Coda, or the Last Few Bars



In his Theory of the Avant-Garde, Renato Poggioli has written, ‘… the avant-garde [is] destined to perish if our civilization is condemned to perish, that is, if the world as we know it is destined to fall before a new order in which mass culture is the only form of admissible or possible culture, an order that inaugurates an uninterrupted series of totalitarian communities unable to allow a single intellectual minority of survive, unable even to conceive of exception as valid or possible.’1 Unfortunately, the current predisposition of commercial publishers indefensibly to publish material that is stylistically homogenetic tends to make Poggioli’s comments prescient. As more and more major corporations buy out more and more publishers, the tendency towards publishing textual homogeneity becomes a palpable, pageable phenomenon that is only satisfactory if it reflects the theory of ‘the bottom line.’ What this economic monopoly on style can lead to is a true sense of Entfremdung, that Marxist state of alienation in which the individual (writer in this case) has lost any bonding with a society that has misplaced its sense of the human condition as well as its own historical mission within that context. In his essay, Assembly Line Publishing, Ben H. Bagdikian writes:

This conservative trend in book publishing arises from encapsulating that industry in the same economic and corporate culture that has put the whole American economy at risk. Like national economic policies, the establishmentarian bias has been pursued because it favors those with power to the disadvantage of the rest of society, including smaller enterprises. Promoted by conservative ideologues, this bias led to corporate gigantism and illiberality. The traditional big houses of the publishing world are now dominated by some of the same multinational corporations that also control other media. The new corporate owners typically cut back the size and diversity of book lists in their major imprints, not only out of greed but through some acts of monumental arrogance and stupidity about publishing.2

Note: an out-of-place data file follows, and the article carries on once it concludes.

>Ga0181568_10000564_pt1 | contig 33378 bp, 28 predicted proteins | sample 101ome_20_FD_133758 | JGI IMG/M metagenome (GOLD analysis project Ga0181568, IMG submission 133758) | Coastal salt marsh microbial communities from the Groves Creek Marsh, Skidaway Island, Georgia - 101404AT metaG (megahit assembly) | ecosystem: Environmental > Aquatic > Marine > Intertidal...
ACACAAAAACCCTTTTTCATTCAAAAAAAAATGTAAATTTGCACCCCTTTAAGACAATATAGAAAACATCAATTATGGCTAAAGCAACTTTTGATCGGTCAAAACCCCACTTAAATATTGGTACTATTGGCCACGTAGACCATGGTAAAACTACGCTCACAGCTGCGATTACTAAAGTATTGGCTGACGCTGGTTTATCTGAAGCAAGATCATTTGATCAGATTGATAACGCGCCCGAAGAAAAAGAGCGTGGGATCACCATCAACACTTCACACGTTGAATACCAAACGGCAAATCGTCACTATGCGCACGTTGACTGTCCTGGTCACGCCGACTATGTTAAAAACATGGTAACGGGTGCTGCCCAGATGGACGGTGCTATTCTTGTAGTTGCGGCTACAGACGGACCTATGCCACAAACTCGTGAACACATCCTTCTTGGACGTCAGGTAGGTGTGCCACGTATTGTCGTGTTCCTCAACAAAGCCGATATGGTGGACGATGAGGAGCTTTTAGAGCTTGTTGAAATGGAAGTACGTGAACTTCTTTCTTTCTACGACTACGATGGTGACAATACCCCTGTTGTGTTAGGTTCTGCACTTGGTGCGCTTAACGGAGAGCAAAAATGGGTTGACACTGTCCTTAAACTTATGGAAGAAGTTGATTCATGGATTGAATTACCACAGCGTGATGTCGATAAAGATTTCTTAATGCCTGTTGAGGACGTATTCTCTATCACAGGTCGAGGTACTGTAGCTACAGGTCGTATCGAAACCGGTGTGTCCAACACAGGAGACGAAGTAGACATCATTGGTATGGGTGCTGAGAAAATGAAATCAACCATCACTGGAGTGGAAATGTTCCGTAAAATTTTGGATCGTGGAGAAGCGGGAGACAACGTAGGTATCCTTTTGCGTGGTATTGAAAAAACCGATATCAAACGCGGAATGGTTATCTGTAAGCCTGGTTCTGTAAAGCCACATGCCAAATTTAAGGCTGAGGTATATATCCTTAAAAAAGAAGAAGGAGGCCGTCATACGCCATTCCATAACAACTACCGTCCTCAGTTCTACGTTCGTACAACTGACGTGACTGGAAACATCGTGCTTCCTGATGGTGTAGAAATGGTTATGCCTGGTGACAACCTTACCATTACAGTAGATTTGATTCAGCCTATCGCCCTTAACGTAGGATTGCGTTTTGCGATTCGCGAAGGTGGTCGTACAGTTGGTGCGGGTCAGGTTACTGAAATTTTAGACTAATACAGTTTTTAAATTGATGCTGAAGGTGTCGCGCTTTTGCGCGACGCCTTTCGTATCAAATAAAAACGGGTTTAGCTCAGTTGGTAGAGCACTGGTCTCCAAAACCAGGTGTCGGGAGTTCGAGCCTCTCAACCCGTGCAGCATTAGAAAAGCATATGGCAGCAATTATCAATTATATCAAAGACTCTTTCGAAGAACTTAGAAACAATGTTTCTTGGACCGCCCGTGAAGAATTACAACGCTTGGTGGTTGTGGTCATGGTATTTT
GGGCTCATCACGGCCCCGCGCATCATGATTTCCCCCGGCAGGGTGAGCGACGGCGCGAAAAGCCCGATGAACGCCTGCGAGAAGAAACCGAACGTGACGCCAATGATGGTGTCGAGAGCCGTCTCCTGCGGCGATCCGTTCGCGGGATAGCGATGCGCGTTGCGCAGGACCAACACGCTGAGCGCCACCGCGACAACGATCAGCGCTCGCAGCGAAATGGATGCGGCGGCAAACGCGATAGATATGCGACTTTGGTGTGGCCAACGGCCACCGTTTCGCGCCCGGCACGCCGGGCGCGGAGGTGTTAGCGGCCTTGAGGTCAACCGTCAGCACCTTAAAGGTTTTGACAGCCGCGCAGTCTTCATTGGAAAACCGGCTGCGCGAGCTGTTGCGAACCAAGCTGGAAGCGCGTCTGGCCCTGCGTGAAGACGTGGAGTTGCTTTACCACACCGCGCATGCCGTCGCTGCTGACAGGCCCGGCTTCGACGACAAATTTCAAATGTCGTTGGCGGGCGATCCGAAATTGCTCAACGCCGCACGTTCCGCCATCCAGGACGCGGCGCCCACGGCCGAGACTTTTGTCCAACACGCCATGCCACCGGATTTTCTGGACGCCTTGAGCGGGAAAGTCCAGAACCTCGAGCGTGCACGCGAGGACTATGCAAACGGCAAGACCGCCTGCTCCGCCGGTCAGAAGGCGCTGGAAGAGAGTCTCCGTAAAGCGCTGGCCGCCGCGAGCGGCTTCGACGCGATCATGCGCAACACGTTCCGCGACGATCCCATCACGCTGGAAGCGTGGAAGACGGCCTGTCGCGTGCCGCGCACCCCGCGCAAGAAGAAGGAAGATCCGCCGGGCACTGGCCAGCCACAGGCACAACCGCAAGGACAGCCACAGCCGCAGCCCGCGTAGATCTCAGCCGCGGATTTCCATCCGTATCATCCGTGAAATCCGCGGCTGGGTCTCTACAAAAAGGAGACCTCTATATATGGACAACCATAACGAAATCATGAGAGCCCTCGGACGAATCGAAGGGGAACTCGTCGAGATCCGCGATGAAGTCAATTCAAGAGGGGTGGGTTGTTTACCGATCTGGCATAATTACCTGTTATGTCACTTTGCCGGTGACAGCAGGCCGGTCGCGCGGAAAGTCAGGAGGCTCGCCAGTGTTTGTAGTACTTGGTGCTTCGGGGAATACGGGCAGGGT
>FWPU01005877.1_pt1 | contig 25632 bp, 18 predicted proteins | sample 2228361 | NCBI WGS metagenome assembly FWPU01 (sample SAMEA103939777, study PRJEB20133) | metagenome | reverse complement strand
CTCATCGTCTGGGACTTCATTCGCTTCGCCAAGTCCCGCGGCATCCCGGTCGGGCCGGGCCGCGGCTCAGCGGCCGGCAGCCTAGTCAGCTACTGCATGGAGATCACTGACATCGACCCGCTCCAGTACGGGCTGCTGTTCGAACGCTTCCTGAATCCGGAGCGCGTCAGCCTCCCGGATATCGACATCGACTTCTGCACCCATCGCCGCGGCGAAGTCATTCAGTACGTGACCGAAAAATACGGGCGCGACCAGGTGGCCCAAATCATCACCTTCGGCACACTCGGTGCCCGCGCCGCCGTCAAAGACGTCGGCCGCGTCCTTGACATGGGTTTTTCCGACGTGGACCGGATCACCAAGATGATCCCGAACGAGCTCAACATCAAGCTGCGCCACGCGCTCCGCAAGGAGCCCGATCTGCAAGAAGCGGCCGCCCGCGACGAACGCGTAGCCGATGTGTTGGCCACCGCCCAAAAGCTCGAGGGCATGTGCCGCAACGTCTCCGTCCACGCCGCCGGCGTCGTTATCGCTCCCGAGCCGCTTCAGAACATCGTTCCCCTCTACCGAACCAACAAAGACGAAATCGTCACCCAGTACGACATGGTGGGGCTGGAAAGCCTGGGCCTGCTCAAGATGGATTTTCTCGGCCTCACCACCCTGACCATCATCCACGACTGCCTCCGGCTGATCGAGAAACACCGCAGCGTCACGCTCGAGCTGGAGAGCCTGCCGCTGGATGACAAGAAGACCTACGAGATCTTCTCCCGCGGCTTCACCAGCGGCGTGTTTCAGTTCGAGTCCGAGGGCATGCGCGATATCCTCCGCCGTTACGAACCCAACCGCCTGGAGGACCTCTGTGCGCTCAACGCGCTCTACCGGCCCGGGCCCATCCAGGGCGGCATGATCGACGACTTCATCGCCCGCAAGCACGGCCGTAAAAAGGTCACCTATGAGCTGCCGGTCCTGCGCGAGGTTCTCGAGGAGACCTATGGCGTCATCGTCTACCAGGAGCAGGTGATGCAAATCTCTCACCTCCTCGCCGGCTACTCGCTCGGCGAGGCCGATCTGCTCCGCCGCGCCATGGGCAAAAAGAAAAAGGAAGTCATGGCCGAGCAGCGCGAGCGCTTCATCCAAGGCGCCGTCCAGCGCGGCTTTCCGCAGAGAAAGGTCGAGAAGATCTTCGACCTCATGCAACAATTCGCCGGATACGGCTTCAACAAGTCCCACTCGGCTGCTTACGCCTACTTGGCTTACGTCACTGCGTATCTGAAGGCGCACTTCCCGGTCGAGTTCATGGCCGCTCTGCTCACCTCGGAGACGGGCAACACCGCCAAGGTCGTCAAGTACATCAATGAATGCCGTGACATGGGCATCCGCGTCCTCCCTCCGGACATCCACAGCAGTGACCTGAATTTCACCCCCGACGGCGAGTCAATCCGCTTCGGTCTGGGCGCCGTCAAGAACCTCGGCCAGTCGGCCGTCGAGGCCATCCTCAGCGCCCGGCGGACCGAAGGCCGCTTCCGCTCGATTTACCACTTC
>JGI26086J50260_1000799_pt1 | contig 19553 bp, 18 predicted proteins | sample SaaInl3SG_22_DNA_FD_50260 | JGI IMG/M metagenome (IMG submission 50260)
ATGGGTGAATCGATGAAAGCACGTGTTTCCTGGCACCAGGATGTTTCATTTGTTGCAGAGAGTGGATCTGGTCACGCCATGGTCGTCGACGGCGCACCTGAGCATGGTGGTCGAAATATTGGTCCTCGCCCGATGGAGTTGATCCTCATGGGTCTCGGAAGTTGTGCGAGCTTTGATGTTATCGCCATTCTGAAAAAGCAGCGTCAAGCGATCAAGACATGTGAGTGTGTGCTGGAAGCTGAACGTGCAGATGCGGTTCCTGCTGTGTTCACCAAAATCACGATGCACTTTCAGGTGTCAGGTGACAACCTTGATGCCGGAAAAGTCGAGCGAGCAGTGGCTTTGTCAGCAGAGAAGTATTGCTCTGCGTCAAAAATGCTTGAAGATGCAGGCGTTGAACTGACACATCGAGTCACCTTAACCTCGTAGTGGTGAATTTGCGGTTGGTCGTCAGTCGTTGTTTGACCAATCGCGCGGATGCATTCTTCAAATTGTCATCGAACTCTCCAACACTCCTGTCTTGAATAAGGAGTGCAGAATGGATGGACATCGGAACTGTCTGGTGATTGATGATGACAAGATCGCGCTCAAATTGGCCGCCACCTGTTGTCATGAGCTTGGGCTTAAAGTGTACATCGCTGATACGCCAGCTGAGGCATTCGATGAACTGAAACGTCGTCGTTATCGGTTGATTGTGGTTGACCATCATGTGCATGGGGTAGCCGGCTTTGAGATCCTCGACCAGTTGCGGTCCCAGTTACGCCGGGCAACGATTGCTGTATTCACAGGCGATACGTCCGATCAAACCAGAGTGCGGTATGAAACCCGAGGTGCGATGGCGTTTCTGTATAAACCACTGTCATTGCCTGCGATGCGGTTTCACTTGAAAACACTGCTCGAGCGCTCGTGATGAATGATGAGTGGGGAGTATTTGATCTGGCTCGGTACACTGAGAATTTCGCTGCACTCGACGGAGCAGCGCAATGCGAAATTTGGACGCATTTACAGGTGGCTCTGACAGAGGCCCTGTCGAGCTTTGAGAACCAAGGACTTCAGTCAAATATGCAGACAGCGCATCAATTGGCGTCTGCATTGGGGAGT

Publishing Industry Corporate Owner Major Corporation National Economic Policy Bliss Point 
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  1. 1.
    Renato Poggioli, The Theory of the Avant-Garde, trans, by Gerald Fitzgerald (Cambridge, Mass.: The Belknap Press of Harvard University Press, 1968), p. 109.Google Scholar
  2. 2.
    Ben H. Bagdikian, ‘Assembly Line Production’, Tikkun Magazine, Vol. 5, No. 3, 1990, p. 42.Google Scholar
  3. 4.
    Roger Fowler, Linguistics and the Novel (London: Methuen, 1977), p. 125.Google Scholar
  4. 6.
    Raymond Williams, Marxism and Literature (London: Methuen, 1972), p. 36.Google Scholar

Copyright information

© M. R. Axelrod 1992

Authors and Affiliations

  1. 1.Chapman UniversityOrangeUSA

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